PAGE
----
While in command of northern Arkansas, he ordered an embargo of goods to end price speculation, which was rescinded by Governor Rector. Borland protested that a governor could not countermand an order from a Confederate official, but in January 1862 his order was countermanded by the Confederate States Secretary of War Judah P. Benjamin. In declining health and resenting that embarrassment, Borland resigned from further service to the Confederacy in June, 1862, moving to Dallas County, Arkansas. He died before the war's end, in Harris County, Texas. His burial place is in the old City Cemetery, Houston, Texas.
Borland married three times, first in 1831 to Hildah Wright, who died in 1837, and with whom he had two sons. He then married Eliza Buck Hart in 1839, but she died in 1842, with no offspring. In 1843 following his second wife's death, Borland moved to Little Rock, where he founded the Arkansas Banner, which became an influential newspaper in statewide Democratic politics. Three years later, Borland challenged the editor of the rival Arkansas Gazette, a Whig newspaper, to a duel due to a slander published against him. In 1845 Borland met Mary Isabel Melbourne, with whom he would marry that same year and later have three children.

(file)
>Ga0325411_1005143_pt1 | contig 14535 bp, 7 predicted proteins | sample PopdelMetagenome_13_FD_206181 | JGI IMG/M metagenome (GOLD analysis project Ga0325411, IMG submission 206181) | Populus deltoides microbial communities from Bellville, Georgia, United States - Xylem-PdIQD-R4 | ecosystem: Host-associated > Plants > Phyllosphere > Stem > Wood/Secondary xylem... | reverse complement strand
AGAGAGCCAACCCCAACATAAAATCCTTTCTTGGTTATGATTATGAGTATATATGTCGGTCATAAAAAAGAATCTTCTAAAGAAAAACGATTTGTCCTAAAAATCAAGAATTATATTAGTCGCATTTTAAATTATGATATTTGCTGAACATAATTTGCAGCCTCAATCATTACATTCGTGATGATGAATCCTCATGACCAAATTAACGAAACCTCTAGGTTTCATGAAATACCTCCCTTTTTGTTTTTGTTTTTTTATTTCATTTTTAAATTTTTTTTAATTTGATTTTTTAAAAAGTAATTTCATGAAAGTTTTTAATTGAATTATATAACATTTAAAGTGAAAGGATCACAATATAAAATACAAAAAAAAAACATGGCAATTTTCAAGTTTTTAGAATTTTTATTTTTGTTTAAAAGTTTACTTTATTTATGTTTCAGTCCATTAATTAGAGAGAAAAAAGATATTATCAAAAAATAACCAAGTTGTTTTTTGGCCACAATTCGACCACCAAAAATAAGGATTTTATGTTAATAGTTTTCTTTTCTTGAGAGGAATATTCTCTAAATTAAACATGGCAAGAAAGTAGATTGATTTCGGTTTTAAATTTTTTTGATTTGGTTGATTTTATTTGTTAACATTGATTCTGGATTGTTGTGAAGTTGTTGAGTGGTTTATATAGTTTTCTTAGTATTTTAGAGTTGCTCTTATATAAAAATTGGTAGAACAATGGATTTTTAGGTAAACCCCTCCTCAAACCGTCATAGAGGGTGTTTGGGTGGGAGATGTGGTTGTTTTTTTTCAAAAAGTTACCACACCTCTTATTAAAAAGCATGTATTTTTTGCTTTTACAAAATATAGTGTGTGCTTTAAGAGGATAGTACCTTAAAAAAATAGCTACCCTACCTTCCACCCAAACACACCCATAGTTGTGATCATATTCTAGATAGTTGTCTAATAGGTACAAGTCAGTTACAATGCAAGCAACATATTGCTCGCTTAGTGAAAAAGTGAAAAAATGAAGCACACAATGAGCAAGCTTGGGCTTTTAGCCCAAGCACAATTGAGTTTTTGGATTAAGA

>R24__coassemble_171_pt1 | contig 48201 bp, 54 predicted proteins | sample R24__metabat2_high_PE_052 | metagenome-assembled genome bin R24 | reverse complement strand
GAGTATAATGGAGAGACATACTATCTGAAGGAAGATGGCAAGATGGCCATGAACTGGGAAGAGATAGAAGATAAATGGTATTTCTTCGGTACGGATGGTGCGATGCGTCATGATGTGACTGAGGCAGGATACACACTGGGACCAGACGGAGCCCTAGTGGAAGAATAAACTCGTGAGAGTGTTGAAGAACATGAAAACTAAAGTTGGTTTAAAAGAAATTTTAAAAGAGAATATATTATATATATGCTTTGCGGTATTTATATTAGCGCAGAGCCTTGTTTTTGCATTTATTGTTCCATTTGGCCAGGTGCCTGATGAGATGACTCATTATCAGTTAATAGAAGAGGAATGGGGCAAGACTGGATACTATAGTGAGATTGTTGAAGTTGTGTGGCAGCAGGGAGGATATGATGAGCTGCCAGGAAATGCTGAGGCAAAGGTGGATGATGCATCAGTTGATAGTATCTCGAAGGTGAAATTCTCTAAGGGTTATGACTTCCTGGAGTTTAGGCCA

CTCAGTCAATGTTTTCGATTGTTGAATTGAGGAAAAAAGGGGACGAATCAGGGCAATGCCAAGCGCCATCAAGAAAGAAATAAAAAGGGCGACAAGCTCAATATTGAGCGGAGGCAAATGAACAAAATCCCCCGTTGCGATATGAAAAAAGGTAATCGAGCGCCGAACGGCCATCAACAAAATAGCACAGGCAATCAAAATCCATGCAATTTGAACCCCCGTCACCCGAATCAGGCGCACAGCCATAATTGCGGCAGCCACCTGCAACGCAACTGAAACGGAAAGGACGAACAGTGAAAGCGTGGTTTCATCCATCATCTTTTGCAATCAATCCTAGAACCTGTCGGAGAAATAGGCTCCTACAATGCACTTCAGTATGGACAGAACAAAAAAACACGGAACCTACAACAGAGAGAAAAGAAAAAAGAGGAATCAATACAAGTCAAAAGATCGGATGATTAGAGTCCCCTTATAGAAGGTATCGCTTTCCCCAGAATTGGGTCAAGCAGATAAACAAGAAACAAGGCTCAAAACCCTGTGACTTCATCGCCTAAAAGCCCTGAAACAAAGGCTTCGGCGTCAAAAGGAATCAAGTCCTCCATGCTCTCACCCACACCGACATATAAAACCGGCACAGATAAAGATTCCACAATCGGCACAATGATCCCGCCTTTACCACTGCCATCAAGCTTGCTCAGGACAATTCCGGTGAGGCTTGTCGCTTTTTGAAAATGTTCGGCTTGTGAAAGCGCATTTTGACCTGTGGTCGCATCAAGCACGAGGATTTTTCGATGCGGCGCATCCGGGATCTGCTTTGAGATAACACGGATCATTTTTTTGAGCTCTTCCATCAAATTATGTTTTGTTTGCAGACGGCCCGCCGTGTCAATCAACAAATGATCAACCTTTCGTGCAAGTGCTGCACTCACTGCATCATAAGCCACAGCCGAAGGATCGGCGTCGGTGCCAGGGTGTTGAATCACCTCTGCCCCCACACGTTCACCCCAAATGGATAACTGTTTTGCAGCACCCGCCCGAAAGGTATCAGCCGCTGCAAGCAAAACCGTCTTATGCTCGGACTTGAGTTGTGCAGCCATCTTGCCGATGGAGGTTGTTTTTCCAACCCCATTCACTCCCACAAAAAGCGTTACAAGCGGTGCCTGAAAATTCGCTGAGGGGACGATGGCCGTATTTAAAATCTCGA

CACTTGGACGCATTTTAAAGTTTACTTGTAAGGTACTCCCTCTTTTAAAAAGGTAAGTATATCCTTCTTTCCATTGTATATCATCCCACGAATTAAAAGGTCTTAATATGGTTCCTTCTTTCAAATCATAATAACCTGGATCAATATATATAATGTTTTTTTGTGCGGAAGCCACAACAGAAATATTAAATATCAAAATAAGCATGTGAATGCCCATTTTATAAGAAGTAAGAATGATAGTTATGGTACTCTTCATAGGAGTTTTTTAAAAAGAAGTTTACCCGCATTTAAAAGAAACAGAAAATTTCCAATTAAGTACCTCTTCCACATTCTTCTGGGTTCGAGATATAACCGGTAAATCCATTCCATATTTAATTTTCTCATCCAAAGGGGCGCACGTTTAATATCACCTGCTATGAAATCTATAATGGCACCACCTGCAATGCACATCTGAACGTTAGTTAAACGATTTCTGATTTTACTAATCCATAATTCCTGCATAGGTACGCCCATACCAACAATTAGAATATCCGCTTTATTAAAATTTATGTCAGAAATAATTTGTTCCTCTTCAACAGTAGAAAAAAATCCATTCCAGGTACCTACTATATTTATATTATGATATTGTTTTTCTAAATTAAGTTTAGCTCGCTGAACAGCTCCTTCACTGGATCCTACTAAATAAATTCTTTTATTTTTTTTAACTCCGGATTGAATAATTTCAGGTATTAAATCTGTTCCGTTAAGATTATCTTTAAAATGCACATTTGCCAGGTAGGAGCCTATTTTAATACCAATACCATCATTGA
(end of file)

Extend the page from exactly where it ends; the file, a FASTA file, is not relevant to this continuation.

- Portraits of United States Senators. Claremont, N. H.: Tracy, Kenney & Company. 1856. pp. 108-09. OL 7023541M – via Internet Archive.
- Parramore, Dr. Thomas C. (1998). Trial Separation: Murfreesboro, North Carolina and the Civil War. Murfreesboro, North Carolina: Murfreesboro Historical Association, Inc. p. 10. LCCN 00503566.
- New York Times, Apr. 9, 1852
- Special Orders #253/14, Adjutant and Inspector General's Office, Confederate States
|Wikimedia Commons has media related to Solon Borland.|
- Solon Borland at Encyclopedia of Arkansas
- Solon Borland at Find a Grave
- Solon Borland at NCPedia (NCpedia.org)
- Solon Borland at The Political Graveyard
- United States Congress. "Solon Borland (id: B000642)". Biographical Directory of the United States Congress.
- Works by or about Solon Borland at Internet Archive
- Works by or about Solon Borland in libraries (WorldCat catalog)